Business disputes or commercial transaction disputes can arise during the course of ordinary business transactions when one party does not live up to its agreed upon bargain. When that happens, it is important to hire a lawyer who understands, not only the nature of the dispute, but the laws governing the underlying agreement.
A breach of contract can occur when one party intentionally breaches a contract or when the contract was poorly worded and vague and the parties have a dispute over their duties and responsibilities.
Contracts often include preset limitations on your rights to pursue your rights in case of a breach such as an arbitration clause or a limitation on the time you have to file your case (statute of limitations).
In all breach of contract cases, the first question to evaluate is whether the underlying contract was valid. In California, the Courts look at three essential elements to determine if a valid contract was formed:
In California, oral contracts are just as valid as written contracts.
Even if a contract is valid, in determining whether a breach took place, the Courts will look at factors such as whether the party suing performed his or her duties under the contract, whether the language of the contract is unconscionable, and whether the other side suffered damages, among other things. For example, a clause in a contract requiring a person to pay $10,000 for a car wash might be held unconscionable because it’s terms are so one sided that imposes unreasonable terms on one party.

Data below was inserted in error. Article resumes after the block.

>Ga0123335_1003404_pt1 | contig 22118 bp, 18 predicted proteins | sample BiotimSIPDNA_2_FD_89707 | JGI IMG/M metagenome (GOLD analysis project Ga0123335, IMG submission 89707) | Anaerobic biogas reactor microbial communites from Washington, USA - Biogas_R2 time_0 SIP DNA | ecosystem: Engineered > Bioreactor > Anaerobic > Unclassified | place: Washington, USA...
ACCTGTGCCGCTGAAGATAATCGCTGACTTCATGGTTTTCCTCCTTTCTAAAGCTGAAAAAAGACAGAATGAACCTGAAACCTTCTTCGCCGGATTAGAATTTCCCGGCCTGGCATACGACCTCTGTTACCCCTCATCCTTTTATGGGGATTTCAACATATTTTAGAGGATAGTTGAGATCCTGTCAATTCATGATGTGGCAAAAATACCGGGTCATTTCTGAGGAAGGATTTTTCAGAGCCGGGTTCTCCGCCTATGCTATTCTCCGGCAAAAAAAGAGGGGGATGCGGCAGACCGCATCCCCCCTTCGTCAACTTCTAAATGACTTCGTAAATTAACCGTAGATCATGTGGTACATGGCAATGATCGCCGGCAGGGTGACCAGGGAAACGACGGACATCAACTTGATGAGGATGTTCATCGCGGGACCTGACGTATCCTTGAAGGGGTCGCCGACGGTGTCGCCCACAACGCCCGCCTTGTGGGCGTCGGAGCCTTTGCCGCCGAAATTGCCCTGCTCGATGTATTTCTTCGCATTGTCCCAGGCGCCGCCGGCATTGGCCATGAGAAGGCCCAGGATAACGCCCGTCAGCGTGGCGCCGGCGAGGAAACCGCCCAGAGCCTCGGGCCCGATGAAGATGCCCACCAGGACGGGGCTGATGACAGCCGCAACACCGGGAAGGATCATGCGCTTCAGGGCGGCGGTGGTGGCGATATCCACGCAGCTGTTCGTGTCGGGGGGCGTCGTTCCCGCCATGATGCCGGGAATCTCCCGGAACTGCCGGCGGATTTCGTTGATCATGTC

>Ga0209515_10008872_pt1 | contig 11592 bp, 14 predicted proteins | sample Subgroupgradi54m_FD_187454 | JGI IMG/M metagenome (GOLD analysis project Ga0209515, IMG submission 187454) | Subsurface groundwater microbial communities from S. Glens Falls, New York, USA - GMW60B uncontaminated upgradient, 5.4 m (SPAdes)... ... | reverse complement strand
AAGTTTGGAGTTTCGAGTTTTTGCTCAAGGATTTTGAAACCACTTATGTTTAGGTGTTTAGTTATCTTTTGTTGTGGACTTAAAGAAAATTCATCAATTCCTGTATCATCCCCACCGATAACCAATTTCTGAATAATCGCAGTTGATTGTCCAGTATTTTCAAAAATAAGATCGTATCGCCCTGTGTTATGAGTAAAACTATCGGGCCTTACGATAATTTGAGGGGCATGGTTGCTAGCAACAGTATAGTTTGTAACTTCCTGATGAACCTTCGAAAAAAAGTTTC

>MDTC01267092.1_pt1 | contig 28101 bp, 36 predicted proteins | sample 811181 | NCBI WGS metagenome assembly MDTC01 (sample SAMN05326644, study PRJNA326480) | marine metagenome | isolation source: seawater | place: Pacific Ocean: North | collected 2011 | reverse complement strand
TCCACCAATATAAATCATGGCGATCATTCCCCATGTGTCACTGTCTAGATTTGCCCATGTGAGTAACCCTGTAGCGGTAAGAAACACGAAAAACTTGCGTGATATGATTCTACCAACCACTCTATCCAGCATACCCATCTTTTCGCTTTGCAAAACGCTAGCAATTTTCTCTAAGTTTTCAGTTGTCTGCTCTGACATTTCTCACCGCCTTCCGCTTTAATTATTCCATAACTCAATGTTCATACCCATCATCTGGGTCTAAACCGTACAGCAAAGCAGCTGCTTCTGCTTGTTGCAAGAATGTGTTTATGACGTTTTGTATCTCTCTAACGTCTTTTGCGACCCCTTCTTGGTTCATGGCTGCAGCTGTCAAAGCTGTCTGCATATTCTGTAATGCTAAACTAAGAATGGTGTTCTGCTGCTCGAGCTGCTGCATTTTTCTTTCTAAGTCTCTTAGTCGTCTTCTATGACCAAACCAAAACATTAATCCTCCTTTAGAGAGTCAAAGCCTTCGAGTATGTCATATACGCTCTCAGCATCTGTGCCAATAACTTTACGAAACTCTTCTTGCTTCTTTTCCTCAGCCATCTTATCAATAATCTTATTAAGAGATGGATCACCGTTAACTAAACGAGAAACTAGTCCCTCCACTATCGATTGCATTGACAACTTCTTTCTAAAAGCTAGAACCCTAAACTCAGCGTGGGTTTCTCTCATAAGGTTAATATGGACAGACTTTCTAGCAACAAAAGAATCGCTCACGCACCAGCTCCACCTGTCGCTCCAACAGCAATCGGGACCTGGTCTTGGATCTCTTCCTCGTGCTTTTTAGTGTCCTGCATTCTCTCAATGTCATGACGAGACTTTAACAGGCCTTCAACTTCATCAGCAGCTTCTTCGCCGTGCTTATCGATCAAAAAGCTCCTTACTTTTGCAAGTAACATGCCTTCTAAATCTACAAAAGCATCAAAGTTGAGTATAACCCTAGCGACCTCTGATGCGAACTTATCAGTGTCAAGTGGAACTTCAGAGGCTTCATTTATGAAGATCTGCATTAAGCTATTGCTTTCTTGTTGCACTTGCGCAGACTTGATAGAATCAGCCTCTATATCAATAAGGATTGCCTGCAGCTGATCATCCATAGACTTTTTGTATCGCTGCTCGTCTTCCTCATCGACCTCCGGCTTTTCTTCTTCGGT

Another key factor to consider in contract disputes is that contracts also often provide that the losing party pay the other side’s attorney’s fees. This can provide an incentive for parties to perform their duties under the contract by, not only allowing access to an attorney to an injured party who might not otherwise be able to afford one, but also creates a disincentive to the side who is seeking to avoid his or her duties under the contract by forcing them to pay steep fees to the other side’s attorneys for failure to fulfill the contractual duties.
Recovery can often include attorney's fees depending on the terms of the contract.
Partnership disputes are common when either one partner intentionally tries to defraud the other members of the partnership, or when the partnership agreement was vague and open to multiple interpretations and the partners cannot agree on what the original intent of the document. In that case, certain laws govern what the correct interpretation should be.
In California, as in most states, most business entities are created by filing a document with the Secretary of State, and the laws that govern the duties that partners owe to each other is state-specific and found in the state’s statutes.
Partners owe a fiduciary duty to each other, meaning they cannot put their own interests above the interests of the partnership. Partners are required to act with the utmost good faith for the benefit of each other. Partners cannot take an advantage from their acts relating to the interest of the partner(s) without the latter’s knowledge or consent.
Partners can also be held jointly liable to third parties if acting within his or her duties and role in the partnership.
A joint venture is a business arrangement similar to a partnership where the parties combine their property, skill or knowledge to carry out a business for profit. They can last for one deal or transaction or an indefinite series of deals and transactions.
The danger with a joint venture is that the law requires little formality in the creation of a joint venture and the agreement is not invalid if the agreement is ambiguous, so most joint venture disputes arise from in incomplete understanding between the two parties from the outset. Members of a joint venture can also create liability for each other if acting in the course of their joint venture.